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Seattle – Though Genette Hofmann is still using her brain, last month she donated a bit of it – to science.

Hofmann needed the surgery – her Seattle surgeon was looking deep into her brain, where he found the trigger for the epileptic seizures that had disrupted her life for 30 years. But to get there, he teased out a bit of healthy tissue the size of a lima bean, and with her blessing quickly sent it to some researchers, who were eager to study brain cells while they were still alive.

That’s how Hofmann joined a long line of epilepsy patients who’ve helped scientists reveal basic secrets of the brain – knowledge that could pay off in better ways to measure consciousness in brain-injury patients and new treatments for a variety of diseases.

Research volunteers such as Ruth Nall, who made a different kind of contribution in a California hospital room, reading sentences aloud as a network of surgically implanted sensors kept close track of how her brain worked.

Since she was going to have electrodes implanted anyway, she reasoned, why not help out?

“Plus,” she added, “I’d have visitors.”

Epilepsy disrupts the brain’s electrical activity, producing recurrent seizures that involve strange sensations, behaviors, emotions and, sometimes, loss of consciousness. Most people with epilepsy don’t need surgery and can control seizures with medications. But when surgery is necessary, research scientists can ask to piggyback on the procedures for a rare chance to study the brain directly.

For decades, studies of epilepsy patients have revealed secrets of the brain, like how the two halves operate differently. And research with “H.M.,” a now-deceased Connecticut man who’s been called the most famous patient in the history of neuroscience, revealed key insights into how memory works.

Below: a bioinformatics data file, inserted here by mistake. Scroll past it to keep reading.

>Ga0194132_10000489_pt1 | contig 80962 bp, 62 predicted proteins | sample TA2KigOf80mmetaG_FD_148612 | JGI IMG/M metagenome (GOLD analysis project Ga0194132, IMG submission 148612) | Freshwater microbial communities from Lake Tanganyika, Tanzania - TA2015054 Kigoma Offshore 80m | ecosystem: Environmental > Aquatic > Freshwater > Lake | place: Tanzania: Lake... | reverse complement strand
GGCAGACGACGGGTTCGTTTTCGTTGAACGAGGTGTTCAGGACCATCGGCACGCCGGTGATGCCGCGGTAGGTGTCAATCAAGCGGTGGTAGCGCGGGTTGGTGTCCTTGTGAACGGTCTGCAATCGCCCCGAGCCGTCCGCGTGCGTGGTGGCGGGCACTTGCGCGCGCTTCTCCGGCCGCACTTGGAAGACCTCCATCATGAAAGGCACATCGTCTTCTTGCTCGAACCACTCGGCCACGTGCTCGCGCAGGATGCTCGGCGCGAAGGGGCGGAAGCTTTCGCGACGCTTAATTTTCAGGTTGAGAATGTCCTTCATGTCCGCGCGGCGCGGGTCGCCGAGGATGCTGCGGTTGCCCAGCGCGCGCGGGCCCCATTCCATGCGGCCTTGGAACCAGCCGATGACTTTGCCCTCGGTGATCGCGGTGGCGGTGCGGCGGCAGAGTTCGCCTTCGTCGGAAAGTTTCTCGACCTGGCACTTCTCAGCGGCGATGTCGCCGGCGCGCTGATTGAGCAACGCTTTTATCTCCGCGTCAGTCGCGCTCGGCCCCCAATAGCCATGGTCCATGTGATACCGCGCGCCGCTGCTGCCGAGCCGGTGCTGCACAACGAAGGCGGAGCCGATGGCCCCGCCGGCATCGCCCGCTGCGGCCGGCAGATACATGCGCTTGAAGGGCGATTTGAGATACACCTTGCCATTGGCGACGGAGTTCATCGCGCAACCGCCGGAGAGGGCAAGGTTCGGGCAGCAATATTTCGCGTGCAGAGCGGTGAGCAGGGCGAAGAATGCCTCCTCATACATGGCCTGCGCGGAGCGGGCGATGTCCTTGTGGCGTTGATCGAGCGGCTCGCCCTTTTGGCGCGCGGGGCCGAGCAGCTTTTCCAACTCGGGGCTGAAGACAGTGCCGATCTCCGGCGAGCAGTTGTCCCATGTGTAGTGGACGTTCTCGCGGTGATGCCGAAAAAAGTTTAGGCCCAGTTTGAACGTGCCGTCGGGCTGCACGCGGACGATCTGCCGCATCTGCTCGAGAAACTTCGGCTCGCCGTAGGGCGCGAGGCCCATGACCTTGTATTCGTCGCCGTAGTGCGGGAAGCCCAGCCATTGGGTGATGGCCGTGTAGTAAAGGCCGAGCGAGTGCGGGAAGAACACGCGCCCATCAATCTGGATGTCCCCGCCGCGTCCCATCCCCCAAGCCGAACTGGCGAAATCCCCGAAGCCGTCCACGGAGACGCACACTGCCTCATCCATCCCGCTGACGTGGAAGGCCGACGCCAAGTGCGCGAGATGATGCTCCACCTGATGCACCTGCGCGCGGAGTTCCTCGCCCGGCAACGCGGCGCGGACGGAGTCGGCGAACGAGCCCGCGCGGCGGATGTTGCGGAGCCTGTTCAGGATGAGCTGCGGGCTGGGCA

The disease has a long history of revealing the importance of the brain to memory, emotion and everything we call the self, says Christof Koch, chief scientist at the Allen Institute in Seattle, where Hofmann’s cells were analyzed. “Seizures have taught us more about brain and the mind, and the relationship between the two, than any other disease,” he said.

Hofmann’s brain cells were rushed to the institute on “life support” in a cooler rigged up with artificial cerebral spinal fluid and oxygen. At the lab, researcher Herman Tung sliced the pearl of brain into thin sheets for viewing with a powerful microscope, readying it for a three-part series of experiments.

Researcher Katherine Baker found a single brain cell and recorded its electrical activity. She injected dye that spread into the threadlike dendrites of the neuron to reveal its shape.

Baker removed the cell’s nucleus for the third step: a readout of which genes are turned off and which are turned on.

About three-quarters of such donations at the Allen Institute come from epilepsy patients; the rest come from cancer surgeries. The Allen Institute is building an online atlas that makes information on hundreds of human brain cells freely available for study. The institute hopes that will provide a new avenue, beyond brain scans and animal studies, for tackling conditions like Alzheimer’s disease and autism.

For Hofmann, 57, the decision to contribute to the study was simple, even beyond her own epilepsy. She spent years caring for a grandmother with dementia.

“It was the easiest decision I’ve ever made,” she said. “This will be my chance to make a difference.”

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